Hemostasis is a complex physiological process involving cells
(platelets, especially but also fibroblasts), and soluble (coagulation factors and inhibitors) and insoluble proteins (extracellular matrix proteins). The hemostatic system is usually activated upon injury to the blood vessels, which disrupts endothelial cells
exposing thrombogenic (or procoagulant) substances in the extravascular space. Once activated, the hemostatic system serves to seal off the injury through platelet plug and fibrin clot formation. This allows time for the injured endothelium to heal. Once healed, the clot must be dissolved (fibrinolysis) to restore blood flow.The hemostatic system is really a delicate balance of pro- and anticoagulant forces and can be thought of a pendulum that swings between these forces. Initially on vessel injury, procoagulant forces dominate resulting in a fibrin/platelet clot, which seals off the injured blood vessel. Once the endothelium has healed, the pendulum swings in favor of anticoagulant and profibrinolytic forces, allowing clot lysis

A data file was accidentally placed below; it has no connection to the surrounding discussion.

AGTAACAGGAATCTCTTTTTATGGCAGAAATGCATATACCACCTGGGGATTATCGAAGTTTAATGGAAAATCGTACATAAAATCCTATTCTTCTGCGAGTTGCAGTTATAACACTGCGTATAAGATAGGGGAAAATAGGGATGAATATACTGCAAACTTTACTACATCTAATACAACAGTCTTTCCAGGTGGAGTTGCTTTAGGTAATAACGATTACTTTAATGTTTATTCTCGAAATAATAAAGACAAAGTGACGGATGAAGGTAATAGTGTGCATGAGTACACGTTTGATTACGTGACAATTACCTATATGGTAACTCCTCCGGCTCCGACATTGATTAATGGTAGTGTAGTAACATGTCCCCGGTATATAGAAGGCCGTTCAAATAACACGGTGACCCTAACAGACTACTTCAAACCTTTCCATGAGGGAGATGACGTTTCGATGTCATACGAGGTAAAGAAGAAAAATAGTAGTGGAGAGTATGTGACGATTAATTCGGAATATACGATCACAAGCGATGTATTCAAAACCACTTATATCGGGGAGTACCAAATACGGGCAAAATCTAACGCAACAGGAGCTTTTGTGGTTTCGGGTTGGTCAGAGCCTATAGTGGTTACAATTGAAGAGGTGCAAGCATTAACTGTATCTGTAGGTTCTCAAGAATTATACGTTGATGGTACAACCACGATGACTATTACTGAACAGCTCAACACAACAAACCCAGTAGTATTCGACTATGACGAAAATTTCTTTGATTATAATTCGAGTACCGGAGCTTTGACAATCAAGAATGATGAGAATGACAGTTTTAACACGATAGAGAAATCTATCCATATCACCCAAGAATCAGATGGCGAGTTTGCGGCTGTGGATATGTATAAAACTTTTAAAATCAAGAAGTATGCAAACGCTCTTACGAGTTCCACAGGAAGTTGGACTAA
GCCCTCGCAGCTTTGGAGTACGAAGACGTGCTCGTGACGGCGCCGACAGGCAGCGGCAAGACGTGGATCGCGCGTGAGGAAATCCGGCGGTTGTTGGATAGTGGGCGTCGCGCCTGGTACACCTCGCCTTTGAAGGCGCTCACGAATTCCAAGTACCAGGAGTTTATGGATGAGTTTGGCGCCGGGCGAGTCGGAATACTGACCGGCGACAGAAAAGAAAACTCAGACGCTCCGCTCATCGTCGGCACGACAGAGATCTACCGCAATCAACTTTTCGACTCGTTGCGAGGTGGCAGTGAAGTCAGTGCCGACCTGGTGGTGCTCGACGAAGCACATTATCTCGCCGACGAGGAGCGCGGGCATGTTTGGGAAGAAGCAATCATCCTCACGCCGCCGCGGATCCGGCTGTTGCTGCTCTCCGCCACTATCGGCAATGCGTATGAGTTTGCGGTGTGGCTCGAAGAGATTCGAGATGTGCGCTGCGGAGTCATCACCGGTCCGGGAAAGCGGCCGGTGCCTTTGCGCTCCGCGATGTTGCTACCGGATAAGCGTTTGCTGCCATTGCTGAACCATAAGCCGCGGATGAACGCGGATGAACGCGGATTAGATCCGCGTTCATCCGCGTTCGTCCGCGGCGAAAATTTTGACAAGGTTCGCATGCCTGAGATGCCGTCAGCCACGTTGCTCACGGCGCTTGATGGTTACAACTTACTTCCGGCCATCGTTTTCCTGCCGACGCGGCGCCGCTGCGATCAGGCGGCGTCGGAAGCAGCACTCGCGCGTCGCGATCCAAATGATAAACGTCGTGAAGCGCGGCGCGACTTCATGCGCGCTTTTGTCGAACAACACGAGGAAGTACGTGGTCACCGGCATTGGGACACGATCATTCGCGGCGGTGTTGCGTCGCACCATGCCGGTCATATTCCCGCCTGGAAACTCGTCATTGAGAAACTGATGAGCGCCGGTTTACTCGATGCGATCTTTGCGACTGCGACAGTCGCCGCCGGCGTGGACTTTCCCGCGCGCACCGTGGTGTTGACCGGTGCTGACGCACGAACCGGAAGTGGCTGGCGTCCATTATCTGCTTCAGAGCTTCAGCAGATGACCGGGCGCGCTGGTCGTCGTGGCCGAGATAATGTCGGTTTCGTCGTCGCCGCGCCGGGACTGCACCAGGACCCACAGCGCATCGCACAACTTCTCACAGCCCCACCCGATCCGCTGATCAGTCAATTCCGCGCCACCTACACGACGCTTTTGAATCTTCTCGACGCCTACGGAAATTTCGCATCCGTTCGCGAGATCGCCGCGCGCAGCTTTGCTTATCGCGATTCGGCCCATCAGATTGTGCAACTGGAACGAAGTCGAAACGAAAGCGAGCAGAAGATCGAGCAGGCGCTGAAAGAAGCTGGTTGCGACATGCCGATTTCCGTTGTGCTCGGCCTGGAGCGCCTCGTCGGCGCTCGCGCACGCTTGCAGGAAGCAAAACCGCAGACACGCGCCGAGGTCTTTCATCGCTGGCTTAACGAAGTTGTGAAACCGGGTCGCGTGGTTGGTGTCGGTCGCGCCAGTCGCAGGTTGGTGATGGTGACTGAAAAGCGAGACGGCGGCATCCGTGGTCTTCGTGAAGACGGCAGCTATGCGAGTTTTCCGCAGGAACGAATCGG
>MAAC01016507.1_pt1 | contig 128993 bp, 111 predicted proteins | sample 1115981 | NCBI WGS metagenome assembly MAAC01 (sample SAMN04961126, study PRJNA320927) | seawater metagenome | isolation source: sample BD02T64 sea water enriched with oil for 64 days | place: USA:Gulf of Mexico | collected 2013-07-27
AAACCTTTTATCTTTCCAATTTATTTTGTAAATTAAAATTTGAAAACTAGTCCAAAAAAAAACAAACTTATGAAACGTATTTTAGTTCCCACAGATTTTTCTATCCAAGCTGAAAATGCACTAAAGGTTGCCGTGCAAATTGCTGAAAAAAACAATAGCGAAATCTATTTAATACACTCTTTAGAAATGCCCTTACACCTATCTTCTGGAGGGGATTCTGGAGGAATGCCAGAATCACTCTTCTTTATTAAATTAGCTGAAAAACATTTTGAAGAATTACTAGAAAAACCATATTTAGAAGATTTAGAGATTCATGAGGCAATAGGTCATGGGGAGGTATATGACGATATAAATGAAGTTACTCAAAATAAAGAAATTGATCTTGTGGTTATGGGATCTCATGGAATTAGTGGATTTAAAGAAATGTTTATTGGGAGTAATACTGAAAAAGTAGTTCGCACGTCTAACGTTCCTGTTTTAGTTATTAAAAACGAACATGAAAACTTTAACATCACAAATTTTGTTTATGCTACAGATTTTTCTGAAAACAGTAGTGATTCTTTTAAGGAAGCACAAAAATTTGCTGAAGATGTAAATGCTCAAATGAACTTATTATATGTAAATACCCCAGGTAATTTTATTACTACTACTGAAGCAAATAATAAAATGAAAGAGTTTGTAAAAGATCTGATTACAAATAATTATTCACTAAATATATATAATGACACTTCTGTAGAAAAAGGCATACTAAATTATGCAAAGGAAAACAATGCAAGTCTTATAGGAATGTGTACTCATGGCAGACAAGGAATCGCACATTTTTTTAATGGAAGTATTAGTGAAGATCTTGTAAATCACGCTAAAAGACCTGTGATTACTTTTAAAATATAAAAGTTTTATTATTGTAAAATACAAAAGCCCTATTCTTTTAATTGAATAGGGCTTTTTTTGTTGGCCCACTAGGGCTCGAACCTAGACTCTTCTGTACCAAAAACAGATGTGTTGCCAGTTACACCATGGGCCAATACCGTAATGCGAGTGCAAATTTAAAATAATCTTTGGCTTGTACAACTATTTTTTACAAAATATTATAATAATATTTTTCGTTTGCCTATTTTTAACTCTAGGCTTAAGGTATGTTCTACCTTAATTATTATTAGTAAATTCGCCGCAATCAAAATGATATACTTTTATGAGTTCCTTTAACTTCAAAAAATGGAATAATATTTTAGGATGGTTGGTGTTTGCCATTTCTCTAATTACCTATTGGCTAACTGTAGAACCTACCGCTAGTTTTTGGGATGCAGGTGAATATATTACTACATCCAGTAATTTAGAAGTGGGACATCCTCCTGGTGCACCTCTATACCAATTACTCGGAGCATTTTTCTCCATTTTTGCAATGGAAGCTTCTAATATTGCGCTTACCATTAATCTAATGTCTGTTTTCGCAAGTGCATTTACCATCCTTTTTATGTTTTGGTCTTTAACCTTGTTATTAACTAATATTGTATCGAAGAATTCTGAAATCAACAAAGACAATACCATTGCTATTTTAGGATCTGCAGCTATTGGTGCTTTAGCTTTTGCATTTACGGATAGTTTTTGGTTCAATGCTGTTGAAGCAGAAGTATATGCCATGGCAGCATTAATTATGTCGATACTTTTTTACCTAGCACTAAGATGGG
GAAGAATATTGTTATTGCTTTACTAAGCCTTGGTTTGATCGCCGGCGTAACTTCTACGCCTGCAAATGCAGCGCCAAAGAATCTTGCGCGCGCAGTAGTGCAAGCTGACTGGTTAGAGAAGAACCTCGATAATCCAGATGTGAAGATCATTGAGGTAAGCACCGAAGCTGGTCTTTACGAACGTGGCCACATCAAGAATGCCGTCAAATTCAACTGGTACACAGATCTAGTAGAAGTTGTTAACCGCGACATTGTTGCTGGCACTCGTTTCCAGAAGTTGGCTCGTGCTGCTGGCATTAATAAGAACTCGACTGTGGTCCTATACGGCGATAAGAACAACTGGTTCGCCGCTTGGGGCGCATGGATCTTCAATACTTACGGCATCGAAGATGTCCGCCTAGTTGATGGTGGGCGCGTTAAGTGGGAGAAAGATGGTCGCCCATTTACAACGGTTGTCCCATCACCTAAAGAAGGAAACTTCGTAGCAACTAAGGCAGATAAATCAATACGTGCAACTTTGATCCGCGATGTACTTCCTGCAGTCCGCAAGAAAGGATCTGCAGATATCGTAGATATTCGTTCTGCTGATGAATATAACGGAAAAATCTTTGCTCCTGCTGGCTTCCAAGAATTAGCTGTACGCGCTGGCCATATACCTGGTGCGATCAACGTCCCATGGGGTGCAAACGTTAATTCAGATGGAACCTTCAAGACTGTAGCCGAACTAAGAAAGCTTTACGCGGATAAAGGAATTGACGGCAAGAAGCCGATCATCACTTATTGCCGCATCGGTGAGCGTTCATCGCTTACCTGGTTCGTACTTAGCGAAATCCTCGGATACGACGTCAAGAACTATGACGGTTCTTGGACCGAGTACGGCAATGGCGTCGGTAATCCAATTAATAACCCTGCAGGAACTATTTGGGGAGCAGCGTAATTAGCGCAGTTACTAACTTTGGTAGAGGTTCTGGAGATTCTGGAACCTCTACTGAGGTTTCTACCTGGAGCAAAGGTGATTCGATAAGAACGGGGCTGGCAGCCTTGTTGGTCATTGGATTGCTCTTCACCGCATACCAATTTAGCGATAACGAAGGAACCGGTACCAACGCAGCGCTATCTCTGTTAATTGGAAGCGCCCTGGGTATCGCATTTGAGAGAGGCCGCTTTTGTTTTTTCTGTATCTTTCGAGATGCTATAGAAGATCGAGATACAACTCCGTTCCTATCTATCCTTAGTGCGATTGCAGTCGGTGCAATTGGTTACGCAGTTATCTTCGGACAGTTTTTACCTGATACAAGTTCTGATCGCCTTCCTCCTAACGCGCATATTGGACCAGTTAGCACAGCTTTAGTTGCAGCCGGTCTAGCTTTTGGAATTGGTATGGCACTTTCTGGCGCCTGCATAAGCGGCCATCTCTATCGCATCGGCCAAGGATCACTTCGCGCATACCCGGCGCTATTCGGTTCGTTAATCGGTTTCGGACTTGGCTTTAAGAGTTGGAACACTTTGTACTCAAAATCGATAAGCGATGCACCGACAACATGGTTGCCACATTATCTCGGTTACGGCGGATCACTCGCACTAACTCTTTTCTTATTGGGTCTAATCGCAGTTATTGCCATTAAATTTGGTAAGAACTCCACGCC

and restoring blood vessel patency. Alterations in this delicate balance can result in hemostatic abnormalities, which can manifest as either hemorrhage or thrombosis. Most animals with hemostatic disorders present with clinical signs of excessive hemorrhage. In contrast, thrombosis is far more difficult to detect clinically or by laboratory tests, particularly when it occurs in internal microvessels. When any animal presents with clinical signs of a hemostatic disorder (hemorrhage or thrombosis), it is essential to do a complete diagnostic evaluation, including performing a thorough physical examination and taking a detailed history. Vital clues as to the underlying cause of the hemostatic disorder are obtained from the signalment (age, breed and sex), history
(e.g. access to toxins or drugs, evidence of multiple hemorrhagic episodes) and clinical signs (e.g. type and location of hemorrhage).
Relevant Topics in Medical Sciences